Tucked away on the westernmost edge of the Florida panhandle, Escambia County is a Republican stronghold whose beaches attract droves of tourists each year, earning it the cheery tagline: "The western gate to the Sunshine State, where thousands live like millions wish they could." But no paradise would be complete without a dirty little secret, and Escambia has that, too: For more than a decade, toxins from two of the county's now-defunct wood-preserving plants have gone largely untreated. At the site of Escambia Treating Co., 255,000 cubic yards of soil containing creosote and PCP lie under a tarp behind a chain-link fence. At least that much contaminated dirt has been detected in the neighborhood across the street, forcing residents to flee the area. The 18-acre American Creosote Works site, meanwhile, has leaked chemicals into the groundwater under Pensacola Bay--the extent of the damage is still being determined.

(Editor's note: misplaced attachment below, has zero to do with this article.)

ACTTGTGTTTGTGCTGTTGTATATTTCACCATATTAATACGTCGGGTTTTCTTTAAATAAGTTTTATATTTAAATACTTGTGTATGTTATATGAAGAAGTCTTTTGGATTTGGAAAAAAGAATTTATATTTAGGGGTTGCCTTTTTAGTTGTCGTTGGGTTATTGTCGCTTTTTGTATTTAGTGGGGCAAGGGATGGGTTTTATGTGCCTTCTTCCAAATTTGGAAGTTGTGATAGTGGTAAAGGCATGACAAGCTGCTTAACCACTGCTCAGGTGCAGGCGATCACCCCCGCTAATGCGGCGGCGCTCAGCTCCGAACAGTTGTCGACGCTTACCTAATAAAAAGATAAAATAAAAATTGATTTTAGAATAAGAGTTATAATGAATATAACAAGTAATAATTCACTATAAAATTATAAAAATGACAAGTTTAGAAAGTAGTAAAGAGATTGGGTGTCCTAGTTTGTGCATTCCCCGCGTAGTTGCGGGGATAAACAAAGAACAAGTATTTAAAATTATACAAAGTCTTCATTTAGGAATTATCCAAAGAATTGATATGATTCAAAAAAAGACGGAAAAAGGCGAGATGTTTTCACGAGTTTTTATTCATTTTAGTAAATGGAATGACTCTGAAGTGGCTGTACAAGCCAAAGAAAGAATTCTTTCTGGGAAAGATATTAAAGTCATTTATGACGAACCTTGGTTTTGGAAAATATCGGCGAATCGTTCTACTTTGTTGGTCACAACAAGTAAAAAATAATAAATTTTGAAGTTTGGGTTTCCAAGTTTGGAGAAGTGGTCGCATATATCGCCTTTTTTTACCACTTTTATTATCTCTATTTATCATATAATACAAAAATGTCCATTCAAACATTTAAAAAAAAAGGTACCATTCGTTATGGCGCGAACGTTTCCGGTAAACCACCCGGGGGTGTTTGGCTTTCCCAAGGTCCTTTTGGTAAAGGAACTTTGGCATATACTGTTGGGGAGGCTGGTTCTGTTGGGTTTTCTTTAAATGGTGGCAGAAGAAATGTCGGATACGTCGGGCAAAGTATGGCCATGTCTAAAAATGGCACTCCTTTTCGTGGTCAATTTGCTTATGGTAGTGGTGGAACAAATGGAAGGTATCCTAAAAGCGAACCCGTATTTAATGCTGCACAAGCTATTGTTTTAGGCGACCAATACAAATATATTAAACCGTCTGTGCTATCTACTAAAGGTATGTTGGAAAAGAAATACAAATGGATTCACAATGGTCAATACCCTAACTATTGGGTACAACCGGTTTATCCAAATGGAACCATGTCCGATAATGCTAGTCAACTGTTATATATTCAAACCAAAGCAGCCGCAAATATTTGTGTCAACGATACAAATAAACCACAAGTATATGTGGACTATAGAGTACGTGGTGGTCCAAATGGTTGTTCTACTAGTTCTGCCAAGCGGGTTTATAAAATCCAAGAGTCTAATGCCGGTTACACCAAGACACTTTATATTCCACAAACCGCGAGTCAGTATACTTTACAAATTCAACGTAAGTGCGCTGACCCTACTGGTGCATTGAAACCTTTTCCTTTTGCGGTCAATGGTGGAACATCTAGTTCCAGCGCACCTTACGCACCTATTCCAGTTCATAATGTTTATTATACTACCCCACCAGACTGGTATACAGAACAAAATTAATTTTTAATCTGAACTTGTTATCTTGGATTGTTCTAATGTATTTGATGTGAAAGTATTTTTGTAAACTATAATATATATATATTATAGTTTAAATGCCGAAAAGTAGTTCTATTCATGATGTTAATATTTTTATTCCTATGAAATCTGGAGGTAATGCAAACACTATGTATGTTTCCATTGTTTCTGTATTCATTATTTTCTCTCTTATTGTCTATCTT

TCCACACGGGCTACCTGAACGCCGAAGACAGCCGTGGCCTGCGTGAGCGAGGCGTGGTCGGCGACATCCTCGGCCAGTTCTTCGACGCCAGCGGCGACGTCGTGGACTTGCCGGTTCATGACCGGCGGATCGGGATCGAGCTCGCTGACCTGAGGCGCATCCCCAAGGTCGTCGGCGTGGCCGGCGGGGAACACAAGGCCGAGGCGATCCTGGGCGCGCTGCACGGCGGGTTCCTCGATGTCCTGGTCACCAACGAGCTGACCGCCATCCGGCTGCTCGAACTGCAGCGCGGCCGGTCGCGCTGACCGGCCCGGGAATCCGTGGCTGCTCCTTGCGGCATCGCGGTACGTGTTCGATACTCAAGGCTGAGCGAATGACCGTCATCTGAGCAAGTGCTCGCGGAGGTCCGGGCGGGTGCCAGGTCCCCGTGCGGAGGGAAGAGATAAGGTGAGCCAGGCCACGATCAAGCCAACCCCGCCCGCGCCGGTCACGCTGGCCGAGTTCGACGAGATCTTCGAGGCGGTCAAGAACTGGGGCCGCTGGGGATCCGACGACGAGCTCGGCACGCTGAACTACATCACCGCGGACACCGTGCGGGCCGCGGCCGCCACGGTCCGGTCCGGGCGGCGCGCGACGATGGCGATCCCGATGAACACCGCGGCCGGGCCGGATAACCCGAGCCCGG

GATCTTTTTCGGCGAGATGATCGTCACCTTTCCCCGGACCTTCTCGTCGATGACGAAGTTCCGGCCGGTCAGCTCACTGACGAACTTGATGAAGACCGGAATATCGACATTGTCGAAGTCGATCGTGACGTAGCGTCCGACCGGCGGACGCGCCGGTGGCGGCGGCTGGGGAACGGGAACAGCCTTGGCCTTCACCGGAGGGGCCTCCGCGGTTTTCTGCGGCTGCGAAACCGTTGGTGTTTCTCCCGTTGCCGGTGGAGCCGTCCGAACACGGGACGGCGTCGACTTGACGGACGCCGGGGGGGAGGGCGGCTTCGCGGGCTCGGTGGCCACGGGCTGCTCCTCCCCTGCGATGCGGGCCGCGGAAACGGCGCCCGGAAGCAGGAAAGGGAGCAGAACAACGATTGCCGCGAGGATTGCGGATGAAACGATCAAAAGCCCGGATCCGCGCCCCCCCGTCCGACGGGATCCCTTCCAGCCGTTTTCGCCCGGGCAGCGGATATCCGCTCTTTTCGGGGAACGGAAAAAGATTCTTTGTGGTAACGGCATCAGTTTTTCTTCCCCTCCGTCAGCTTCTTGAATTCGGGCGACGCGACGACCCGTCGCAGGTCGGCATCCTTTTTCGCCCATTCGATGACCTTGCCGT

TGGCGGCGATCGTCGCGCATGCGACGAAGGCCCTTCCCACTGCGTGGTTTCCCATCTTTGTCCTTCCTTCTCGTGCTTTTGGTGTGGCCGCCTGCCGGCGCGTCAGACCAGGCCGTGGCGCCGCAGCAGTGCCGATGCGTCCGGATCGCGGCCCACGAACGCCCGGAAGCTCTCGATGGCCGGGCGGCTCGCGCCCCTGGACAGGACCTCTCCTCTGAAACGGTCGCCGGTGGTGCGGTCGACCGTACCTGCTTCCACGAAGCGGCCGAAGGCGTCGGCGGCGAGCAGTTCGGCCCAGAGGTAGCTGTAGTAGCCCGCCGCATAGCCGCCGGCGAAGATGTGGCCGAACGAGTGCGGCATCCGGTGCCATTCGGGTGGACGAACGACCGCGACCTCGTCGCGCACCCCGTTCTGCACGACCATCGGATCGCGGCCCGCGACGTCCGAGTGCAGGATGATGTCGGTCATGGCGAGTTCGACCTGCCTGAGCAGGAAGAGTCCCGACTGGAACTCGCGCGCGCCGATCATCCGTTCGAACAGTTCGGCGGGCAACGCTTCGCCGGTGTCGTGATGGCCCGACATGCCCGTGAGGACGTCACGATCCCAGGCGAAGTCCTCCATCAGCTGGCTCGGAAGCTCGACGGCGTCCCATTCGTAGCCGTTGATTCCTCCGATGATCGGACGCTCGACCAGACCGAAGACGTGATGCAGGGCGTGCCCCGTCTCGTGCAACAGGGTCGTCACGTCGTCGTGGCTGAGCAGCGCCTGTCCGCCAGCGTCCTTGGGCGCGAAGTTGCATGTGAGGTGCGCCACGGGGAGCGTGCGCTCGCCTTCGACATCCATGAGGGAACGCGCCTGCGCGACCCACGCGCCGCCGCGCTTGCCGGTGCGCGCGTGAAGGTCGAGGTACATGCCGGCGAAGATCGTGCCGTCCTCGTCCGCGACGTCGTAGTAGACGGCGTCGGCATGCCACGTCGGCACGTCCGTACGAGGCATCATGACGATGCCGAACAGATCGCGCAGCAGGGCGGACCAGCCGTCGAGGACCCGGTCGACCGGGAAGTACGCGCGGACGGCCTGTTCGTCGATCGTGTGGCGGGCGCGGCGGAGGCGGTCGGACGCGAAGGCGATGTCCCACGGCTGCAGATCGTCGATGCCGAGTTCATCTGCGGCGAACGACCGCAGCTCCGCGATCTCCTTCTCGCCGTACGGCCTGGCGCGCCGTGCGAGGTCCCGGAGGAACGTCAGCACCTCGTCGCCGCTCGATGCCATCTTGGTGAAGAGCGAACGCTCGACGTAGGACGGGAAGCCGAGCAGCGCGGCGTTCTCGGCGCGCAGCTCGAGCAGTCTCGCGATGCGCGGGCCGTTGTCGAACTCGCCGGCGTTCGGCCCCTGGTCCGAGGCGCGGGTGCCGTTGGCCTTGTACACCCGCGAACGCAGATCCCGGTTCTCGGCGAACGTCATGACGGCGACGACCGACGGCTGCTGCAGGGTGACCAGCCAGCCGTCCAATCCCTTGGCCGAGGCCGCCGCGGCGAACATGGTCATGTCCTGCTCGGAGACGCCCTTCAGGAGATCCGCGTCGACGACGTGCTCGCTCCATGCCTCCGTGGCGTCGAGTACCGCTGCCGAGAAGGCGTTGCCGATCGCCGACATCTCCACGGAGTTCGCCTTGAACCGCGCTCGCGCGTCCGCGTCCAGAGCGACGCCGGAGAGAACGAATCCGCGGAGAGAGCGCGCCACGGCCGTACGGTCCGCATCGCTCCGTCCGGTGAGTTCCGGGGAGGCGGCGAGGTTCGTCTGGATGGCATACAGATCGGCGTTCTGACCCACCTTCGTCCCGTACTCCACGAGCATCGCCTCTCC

Actually, neither of these sites is much of a secret. The Environmental Protection Agency (EPA) put American Creosote Works on its Superfund toxic-waste cleanup list way back in 1983 and added Escambia Treating Co. in 1994. But actual cleanup has dragged on for years, and, according to EPA records, the risks of both human exposure and contaminated groundwater migration are still not under control. Moreover, local officials have blasted the agency's proposed remedy for the Escambia Treating Co. site--simply piling clay and soil over the chemical waste areas--as insufficient. Grassroots groups are quick to contend that the delay and the skimpy remedies can be traced back to Superfund's ongoing financial difficulties.